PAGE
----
Any nonabelian group of order $6$ is isomorphic to $S_3$?

I've read a proof at the end of this document that any nonabelian group of order $6$ is isomorphic to $S_3$, but it feels clunky to me.

I want to try the following instead:

Let $G$ be a nonabelian group of order $6$. By Cauchy's theorem or the Sylow theorems, there is a element of order $2$, let it generate a subgroup $H$ of order $2$. Let $G$ act on the quotient set $G/H$ by conjugation. This induces a homomorphism $G\to S_3$. I want to show it's either injective or surjective to get the isomorphism.

I know $n_3\equiv 1\pmod{3}$ and $n_3\mid 2$, so $n_3=1$, so there is a unique, normal Sylow $3$-subgroup. Also, $n_2\equiv 1\pmod{2}$, and $n_2\mid 3$, so $n_2=1$ or $3$. However, if $n_2=1$, then I know $G$ would be a direct product of its Sylow subgroups, but then $G\cong C_2\times C_3\cong C_6$, a contradiction since $G$ is nonabelian. So $n_2=3$. Can this info be used to show the homomorphism is either injective or surjective? Thanks.

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You can't talk about the quotient $G/H$ unless you know that $H$ is normal; and you have no warrant for asserting that $H$ is normal. And if you try acting on the cosets by conjugation, you will find that it is not well-defined. – Arturo Magidin Jun 4 '12 at 4:22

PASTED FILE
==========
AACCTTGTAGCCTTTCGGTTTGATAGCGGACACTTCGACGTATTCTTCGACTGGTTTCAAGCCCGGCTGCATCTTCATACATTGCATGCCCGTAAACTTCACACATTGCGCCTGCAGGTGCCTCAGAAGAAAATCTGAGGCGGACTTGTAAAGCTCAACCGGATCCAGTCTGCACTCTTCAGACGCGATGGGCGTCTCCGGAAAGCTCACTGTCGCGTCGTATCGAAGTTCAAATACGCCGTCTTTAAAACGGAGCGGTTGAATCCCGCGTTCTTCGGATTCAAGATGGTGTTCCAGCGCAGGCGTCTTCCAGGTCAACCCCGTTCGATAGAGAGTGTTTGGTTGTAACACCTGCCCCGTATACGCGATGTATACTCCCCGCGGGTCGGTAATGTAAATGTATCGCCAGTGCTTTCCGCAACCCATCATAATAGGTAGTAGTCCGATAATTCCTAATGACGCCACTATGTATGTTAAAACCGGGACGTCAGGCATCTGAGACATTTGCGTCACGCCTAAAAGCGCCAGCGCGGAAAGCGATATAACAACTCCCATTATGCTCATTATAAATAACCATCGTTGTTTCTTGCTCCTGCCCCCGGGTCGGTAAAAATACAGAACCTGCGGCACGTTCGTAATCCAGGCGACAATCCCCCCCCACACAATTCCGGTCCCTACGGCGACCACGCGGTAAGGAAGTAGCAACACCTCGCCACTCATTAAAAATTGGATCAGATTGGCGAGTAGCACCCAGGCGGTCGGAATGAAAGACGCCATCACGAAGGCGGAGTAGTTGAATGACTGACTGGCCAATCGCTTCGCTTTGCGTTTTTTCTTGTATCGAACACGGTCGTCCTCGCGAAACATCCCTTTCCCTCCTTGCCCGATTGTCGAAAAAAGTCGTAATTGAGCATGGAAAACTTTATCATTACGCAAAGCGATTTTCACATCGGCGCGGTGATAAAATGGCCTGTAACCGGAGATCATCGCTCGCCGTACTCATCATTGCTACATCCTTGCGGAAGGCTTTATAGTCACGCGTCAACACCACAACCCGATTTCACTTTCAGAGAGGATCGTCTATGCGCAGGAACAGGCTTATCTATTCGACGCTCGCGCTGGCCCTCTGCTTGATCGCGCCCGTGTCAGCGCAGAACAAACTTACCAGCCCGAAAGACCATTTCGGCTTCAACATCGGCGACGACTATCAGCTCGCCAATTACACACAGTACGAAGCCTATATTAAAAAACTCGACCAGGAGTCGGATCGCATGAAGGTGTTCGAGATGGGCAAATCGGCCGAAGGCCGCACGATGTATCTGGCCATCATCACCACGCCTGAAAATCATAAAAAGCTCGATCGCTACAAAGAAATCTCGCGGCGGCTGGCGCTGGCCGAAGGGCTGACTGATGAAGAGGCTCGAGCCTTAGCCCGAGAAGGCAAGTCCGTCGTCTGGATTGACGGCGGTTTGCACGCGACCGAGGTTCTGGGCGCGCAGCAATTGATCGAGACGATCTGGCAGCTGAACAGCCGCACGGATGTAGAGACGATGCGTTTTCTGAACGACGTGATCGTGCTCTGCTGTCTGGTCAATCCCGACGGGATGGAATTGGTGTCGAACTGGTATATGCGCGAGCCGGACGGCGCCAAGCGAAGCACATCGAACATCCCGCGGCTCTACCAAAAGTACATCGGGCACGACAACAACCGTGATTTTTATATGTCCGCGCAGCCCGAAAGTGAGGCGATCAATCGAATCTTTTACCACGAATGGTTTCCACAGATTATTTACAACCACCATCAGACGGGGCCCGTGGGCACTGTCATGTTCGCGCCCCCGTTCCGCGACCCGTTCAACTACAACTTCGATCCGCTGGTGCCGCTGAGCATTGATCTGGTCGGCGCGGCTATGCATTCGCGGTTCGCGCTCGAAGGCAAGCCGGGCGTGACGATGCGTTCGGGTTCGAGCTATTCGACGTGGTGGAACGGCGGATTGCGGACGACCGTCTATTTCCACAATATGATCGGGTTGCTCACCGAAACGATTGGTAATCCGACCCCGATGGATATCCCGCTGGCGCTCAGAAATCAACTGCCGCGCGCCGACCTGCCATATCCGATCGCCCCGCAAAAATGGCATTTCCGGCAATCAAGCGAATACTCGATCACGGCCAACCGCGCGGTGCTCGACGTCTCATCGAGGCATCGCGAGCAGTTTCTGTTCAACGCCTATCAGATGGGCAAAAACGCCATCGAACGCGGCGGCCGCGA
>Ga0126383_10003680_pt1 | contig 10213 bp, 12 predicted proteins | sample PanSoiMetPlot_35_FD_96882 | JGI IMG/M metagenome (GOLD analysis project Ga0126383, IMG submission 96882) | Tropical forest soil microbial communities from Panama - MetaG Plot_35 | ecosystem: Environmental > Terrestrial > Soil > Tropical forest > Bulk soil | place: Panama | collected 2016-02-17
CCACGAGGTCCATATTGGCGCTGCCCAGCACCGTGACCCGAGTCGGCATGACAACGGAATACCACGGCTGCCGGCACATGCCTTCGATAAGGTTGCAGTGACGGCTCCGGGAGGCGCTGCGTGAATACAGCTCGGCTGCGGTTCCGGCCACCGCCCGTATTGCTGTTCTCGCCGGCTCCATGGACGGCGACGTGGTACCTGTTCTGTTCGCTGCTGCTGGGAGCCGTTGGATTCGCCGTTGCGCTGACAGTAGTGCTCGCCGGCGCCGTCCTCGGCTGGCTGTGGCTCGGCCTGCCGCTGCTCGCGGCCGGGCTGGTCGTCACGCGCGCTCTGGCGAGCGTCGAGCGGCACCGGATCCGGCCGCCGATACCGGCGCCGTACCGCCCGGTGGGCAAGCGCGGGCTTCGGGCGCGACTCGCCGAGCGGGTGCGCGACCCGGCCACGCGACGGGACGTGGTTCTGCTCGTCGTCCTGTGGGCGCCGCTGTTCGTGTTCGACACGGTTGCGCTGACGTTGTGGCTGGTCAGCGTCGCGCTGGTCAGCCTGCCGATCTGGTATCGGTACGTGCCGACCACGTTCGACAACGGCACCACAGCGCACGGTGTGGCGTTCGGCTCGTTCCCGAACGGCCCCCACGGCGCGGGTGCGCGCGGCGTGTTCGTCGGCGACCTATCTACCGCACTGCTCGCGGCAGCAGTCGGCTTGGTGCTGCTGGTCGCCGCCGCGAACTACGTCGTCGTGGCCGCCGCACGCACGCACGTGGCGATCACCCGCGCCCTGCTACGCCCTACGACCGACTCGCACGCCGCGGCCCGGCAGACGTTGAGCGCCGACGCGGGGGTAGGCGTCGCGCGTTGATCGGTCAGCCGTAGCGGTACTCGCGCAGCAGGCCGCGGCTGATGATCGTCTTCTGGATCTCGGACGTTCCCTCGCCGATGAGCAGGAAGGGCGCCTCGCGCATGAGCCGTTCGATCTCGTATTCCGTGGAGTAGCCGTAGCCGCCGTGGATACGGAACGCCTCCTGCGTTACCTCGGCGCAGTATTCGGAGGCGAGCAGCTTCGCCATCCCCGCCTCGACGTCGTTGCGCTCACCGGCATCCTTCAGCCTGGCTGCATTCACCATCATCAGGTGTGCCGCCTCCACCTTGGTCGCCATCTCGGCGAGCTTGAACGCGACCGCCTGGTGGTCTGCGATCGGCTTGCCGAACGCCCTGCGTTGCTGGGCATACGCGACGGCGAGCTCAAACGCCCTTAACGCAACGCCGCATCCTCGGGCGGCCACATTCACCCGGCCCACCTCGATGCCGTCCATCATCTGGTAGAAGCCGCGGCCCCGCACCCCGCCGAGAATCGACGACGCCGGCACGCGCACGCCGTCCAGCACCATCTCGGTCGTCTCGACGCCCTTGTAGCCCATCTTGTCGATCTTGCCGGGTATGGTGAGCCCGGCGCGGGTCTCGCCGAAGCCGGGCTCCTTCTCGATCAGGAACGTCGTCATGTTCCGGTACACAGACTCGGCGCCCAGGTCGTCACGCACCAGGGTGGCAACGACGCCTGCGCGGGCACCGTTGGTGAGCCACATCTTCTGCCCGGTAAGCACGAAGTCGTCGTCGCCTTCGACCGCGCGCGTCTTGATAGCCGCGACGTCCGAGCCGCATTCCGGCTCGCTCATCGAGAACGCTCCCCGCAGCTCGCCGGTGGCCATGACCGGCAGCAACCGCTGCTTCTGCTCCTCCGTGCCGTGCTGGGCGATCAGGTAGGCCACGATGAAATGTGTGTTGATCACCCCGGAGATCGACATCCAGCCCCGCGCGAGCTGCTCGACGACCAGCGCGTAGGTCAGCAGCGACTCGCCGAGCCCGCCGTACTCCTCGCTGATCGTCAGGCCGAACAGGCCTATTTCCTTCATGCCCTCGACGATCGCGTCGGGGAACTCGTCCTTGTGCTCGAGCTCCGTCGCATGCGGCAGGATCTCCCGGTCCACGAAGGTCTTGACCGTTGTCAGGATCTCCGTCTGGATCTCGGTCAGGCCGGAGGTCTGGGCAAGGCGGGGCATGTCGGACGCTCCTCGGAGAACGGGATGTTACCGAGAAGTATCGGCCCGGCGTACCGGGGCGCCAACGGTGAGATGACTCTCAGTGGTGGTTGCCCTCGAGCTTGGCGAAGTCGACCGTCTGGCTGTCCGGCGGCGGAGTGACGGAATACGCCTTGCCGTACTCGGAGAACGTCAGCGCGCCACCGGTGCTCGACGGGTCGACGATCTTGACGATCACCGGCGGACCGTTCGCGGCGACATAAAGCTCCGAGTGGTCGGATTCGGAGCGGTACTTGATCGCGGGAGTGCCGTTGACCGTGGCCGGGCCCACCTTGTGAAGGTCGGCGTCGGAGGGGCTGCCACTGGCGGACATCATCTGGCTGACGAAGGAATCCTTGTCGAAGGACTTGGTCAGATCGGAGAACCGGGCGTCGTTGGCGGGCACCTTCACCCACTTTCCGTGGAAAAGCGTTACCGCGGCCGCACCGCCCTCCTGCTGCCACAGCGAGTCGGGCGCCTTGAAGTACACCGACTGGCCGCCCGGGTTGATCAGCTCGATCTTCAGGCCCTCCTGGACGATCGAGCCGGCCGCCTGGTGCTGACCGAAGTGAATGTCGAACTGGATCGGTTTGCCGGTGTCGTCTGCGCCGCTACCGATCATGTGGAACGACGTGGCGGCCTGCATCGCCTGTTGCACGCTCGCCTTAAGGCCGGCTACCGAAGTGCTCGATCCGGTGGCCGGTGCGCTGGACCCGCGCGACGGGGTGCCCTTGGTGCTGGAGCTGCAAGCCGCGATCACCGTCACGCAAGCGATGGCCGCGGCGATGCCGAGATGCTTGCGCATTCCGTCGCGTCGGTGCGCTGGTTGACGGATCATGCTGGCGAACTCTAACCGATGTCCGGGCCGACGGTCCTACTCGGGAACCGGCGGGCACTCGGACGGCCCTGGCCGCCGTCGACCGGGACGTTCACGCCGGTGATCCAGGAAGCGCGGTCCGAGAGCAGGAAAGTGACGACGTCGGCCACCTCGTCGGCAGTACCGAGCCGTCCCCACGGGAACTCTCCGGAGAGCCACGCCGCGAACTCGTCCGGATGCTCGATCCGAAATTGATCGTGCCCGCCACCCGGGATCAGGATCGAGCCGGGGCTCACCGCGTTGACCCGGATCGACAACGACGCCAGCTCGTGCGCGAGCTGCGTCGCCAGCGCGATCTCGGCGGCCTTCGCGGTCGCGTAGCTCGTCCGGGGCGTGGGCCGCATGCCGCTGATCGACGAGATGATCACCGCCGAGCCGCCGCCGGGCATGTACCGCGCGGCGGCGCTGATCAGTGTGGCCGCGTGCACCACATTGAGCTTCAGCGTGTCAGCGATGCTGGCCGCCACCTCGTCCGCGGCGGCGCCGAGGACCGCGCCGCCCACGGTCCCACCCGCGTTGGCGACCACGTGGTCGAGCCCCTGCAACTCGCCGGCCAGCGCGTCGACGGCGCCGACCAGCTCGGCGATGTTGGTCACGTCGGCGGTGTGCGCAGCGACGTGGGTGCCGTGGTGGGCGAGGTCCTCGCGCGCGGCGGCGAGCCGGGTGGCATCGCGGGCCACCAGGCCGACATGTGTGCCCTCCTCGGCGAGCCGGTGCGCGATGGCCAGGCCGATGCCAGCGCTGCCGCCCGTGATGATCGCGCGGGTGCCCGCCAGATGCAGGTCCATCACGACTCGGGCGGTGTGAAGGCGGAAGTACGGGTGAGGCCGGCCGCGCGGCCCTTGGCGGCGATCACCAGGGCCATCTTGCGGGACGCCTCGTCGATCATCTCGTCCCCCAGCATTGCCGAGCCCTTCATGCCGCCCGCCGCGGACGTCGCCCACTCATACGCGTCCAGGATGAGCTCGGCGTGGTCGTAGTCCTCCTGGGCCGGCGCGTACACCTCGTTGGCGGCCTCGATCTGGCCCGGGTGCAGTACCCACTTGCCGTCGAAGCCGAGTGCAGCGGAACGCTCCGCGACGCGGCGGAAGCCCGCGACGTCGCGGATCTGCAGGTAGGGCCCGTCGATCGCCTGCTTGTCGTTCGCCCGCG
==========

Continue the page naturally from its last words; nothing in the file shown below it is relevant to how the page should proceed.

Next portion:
This isn't your question, but the proof I expected to see in your document, and didn't see, is that (by Cauchy's theorem) $G$ has elements $a$ of order 2 and $b$ of order 3. The set $\{1, a, b, ab, b^2, ab^2\}$ is easily seen to exhaust $G$; no two of these can be equal if $a$ and $b$ are to have orders 2 and 3. Since $ba\in G$, we have $ba = a^ib^j$ for some $i\in\{0, 1\}$ and $j\in\{0,1,2\}$. $i=0$ and $j=0$ are easily ruled out. This leaves $ba=ab$ and $ba=ab^2$. The first is abelian. The second is the canonical presentation of $D_6 = S_3$, so we're done. – MJD Jun 4 '12 at 4:22
@TiffanyHwang: You are just acting on the wrong thing in the wrong way. You can use the cosets and left multiplication. – Arturo Magidin Jun 4 '12 at 4:27
@ArturoMagidin So if the action is left multiplication, then since necessarily $gH=H$ for $g$ in the kernel $K$, so $K\subset H$. But if $K=H$, $H$ is normal, then $n_2=1$, and I get the same problem as before. So $K=\{1\}$, and it's injective? Thanks. – Tiffany Hwang Jun 4 '12 at 4:30
@Tiffany: Indeed. – Arturo Magidin Jun 4 '12 at 4:31

You can't talk about the quotient $G/H$ unless you first prove that $H$ is normal (which you won't be able to do, since a group of order $6$ always has a normal $3$-subgroup, and if it has a normal $2$-subgroup then it is abelian). If you are trying to talk about the cosets of $H$ in $G$, then the action by conjugation is not well-defined, since the coset $H$ is not mapped to a coset of $H$ under conjugation by any element not in $H$ (precisely because $H$ is not normal).
If you want to use actions, you can do it: let $H$ be a subgroup of order $2$ and consider the action of $G$ on the left cosets of $H$ in $G$ by left multiplication. This gives you a homomorphism $G\to S_3$; the kernel is contained in $H$, but since $H$ is of order $2$ and not normal, that means that the kernel is trivial, and so the map is an embedding. Since both $G$ and $S_3$ have order $6$, it follows that the map is an isomorphism.